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A Simple Structure For Persuasive Presentations

Have you ever witnessed a terrible sales presentation? I remember one which was so bad I couldn't look, it was so embarrassing.

James had gone to a lot of expense to travel to another city with his team and rent a meeting room. It was critical that the presentation was a success, because he was looking for half a million dollars of financing from investors.

At 10:00 am the room was full and James walked up to the front. 'Thanks for making it here today everybody. We've got something exciting to show you.'

Then he clicked on his laptop and . . . nothing. Clicked again . . still nothing.

'Just a second folks, we've got a little technical hitch'.

Five minutes later, when neither James nor his technician could get anything showing on the projector screen, he decided to try and just describe with words what his concept was about and why the investors should put their money into it.

But he hadn't got a script, it was all in the laptop and half an hour later, the room cleared. It was over, an utter failure.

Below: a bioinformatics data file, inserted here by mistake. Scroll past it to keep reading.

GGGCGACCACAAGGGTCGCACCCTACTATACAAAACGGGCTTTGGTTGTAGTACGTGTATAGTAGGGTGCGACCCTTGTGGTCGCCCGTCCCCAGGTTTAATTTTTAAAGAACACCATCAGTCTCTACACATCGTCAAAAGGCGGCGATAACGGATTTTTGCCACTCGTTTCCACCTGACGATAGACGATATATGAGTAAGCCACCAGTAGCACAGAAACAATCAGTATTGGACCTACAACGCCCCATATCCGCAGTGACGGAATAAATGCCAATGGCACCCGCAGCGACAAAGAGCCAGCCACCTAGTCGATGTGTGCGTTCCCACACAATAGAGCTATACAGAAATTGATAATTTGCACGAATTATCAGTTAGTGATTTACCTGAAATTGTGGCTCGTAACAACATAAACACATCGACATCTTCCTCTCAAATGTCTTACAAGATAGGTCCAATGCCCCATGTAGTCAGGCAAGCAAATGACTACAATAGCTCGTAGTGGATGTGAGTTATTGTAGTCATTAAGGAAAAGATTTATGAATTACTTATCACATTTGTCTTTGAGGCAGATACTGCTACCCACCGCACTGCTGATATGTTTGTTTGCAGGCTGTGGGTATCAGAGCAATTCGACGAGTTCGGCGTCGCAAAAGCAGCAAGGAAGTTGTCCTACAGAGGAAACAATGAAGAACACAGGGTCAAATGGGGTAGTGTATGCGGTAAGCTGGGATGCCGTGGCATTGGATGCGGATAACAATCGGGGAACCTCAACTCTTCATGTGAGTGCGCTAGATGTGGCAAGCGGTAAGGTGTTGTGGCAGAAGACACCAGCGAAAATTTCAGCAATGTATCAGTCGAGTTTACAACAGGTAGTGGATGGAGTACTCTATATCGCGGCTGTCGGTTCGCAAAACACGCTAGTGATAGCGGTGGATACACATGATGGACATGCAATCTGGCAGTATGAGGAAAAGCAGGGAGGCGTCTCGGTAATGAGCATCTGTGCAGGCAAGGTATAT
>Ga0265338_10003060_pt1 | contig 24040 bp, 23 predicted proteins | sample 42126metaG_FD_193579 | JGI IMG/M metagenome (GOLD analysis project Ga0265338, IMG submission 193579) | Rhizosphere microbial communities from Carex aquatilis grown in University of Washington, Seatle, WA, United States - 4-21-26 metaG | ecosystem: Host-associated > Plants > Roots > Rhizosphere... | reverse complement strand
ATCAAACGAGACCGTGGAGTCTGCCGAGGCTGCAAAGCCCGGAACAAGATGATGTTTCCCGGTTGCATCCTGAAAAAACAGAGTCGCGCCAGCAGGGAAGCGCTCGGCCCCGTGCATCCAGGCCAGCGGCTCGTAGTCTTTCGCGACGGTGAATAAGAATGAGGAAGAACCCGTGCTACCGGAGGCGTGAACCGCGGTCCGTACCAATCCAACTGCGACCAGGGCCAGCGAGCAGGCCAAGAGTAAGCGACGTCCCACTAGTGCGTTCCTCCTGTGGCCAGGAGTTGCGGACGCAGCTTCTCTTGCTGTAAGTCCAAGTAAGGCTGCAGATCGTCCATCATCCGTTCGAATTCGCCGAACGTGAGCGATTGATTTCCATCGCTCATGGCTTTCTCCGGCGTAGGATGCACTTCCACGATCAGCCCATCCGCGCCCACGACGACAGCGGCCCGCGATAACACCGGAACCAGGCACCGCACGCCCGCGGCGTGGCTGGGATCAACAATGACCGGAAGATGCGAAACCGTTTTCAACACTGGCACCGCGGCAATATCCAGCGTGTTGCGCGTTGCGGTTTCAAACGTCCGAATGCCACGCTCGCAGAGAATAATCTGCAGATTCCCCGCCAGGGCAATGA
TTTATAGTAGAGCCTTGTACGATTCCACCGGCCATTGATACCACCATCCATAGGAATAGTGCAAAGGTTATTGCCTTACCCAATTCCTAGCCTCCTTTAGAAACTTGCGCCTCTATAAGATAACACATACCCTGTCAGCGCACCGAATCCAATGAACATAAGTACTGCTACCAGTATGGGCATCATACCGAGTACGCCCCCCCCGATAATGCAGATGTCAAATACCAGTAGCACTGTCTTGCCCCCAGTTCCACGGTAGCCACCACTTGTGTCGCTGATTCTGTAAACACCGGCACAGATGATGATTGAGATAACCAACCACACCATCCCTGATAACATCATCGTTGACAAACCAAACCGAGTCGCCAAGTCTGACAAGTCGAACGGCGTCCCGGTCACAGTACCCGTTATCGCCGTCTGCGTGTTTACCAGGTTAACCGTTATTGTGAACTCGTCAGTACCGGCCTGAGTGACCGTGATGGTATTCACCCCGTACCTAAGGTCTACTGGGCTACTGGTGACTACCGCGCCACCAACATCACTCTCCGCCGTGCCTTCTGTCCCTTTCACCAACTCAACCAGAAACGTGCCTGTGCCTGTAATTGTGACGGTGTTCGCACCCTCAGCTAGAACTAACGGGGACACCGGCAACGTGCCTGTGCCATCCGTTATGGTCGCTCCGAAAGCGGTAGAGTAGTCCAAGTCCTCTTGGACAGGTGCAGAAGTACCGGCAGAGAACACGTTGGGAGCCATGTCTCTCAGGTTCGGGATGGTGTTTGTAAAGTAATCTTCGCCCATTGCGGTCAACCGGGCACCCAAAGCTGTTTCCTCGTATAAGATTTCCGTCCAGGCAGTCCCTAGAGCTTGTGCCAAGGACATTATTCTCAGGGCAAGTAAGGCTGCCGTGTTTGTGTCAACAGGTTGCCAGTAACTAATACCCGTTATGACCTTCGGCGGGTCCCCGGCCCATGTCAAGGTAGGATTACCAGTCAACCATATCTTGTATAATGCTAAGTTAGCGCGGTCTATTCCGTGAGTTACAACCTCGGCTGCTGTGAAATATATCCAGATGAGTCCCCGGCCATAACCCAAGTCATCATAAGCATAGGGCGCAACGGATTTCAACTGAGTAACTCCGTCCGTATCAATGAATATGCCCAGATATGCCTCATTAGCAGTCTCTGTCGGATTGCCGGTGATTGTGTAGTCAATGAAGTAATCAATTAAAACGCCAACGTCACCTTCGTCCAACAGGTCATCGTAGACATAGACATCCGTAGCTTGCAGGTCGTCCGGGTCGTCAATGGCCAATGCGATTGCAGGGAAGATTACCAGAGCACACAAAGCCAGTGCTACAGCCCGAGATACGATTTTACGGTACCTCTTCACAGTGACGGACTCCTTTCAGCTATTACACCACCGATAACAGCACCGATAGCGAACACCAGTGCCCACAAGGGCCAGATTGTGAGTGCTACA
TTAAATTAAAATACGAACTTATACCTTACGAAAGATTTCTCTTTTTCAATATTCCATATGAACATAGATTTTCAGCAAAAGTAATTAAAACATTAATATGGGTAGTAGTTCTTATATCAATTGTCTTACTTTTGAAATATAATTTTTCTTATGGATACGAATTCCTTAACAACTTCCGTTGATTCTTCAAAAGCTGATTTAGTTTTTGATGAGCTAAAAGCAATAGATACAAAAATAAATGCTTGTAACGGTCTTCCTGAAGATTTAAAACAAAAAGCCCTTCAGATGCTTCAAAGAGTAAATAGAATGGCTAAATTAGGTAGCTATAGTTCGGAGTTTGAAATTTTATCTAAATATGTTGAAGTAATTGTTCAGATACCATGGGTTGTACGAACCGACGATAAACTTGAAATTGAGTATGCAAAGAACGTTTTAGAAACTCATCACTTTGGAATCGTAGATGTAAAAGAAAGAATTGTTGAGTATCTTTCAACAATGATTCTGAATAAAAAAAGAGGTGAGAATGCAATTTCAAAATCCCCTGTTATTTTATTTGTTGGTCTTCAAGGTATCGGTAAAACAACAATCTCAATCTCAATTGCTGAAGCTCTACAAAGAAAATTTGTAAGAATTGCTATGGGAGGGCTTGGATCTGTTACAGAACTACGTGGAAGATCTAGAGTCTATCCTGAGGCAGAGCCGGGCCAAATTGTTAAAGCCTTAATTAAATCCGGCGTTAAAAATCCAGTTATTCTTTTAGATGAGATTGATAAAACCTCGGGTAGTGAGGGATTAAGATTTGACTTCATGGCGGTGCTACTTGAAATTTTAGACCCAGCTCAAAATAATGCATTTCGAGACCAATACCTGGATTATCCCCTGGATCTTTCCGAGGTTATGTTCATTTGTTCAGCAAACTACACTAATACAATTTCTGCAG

That might be an extreme example, but here is a simple and effective structure you can always use to make a strong presentation. It's easy to remember, PPP and Call to Action.

Problem - Describe a problem that the customer has that you can supply a good solution to. Choose something relevant to the client and the industry he or she is in as the problem, of course. Ideally an issue which is expensive / time-consuming / frustrating or a combination of all of these.

Promise - Make a Promise - which is in essence, 'Our product (or service) can fix that problem'.

Proof - Don't just make an unsupported claim, supply some convincing evidence, which can be case histories, a practical demonstration, testimonials etc.. 'Look at the results that customers are getting using the product'.

Call to Action - Don't finish without making it easy for the client to commit to some further, positive action. ''This is what you have to do now to get things moving ' - and invite the prospect to have a demonstration, book a test drive, place an order, as appropriate for your situation. The call to action must achieve a degree of commitment by the customer, so that he or she is moving closer to purchasing. Make it easy.

Memorize this simple formula and you will find that having a structure makes any sales presentation easier and more effective.

If you enjoyed this article, take a look at my book.

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